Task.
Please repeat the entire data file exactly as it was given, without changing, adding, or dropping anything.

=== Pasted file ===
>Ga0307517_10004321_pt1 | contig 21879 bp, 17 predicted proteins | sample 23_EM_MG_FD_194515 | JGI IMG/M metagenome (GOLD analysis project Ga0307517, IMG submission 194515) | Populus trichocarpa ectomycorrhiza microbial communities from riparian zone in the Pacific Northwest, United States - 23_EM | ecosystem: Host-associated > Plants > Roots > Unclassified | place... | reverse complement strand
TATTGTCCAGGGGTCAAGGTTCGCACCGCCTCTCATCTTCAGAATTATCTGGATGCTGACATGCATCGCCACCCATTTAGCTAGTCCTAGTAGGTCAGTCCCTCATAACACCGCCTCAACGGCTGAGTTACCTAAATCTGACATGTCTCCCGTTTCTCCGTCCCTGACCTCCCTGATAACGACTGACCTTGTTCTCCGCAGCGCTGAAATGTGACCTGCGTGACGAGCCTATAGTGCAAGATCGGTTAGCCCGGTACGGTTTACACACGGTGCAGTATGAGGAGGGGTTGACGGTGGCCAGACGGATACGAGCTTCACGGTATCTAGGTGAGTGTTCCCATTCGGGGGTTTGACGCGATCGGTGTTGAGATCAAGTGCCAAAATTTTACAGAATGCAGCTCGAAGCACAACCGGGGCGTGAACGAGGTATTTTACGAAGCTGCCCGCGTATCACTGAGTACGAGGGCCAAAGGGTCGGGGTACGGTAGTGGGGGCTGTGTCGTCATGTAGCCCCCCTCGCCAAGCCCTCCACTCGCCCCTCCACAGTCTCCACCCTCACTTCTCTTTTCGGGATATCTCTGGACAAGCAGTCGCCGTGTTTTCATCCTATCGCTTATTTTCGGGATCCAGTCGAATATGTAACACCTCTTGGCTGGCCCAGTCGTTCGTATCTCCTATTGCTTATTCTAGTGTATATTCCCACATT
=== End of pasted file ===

>Ga0307517_10004321_pt1 | contig 21879 bp, 17 predicted proteins | sample 23_EM_MG_FD_194515 | JGI IMG/M metagenome (GOLD analysis project Ga0307517, IMG submission 194515) | Populus trichocarpa ectomycorrhiza microbial communities from riparian zone in the Pacific Northwest, United States - 23_EM | ecosystem: Host-associated > Plants > Roots > Unclassified | place... | reverse complement strand
TATTGTCCAGGGGTCAAGGTTCGCACCGCCTCTCATCTTCAGAATTATCTGGATGCTGACATGCATCGCCACCCATTTAGCTAGTCCTAGTAGGTCAGTCCCTCATAACACCGCCTCAACGGCTGAGTTACCTAAATCTGACATGTCTCCCGTTTCTCCGTCCCTGACCTCCCTGATAACGACTGACCTTGTTCTCCGCAGCGCTGAAATGTGACCTGCGTGACGAGCCTATAGTGCAAGATCGGTTAGCCCGGTACGGTTTACACACGGTGCAGTATGAGGAGGGGTTGACGGTGGCCAGACGGATACGAGCTTCACGGTATCTAGGTGAGTGTTCCCATTCGGGGGTTTGACGCGATCGGTGTTGAGATCAAGTGCCAAAATTTTACAGAATGCAGCTCGAAGCACAACCGGGGCGTGAACGAGGTATTTTACGAAGCTGCCCGCGTATCACTGAGTACGAGGGCCAAAGGGTCGGGGTACGGTAGTGGGGGCTGTGTCGTCATGTAGCCCCCCTCGCCAAGCCCTCCACTCGCCCCTCCACAGTCTCCACCCTCACTTCTCTTTTCGGGATATCTCTGGACAAGCAGTCGCCGTGTTTTCATCCTATCGCTTATTTTCGGGATCCAGTCGAATATGTAACACCTCTTGGCTGGCCCAGTCGTTCGTATCTCCTATTGCTTATTCTAGTGTATATTCCCACATT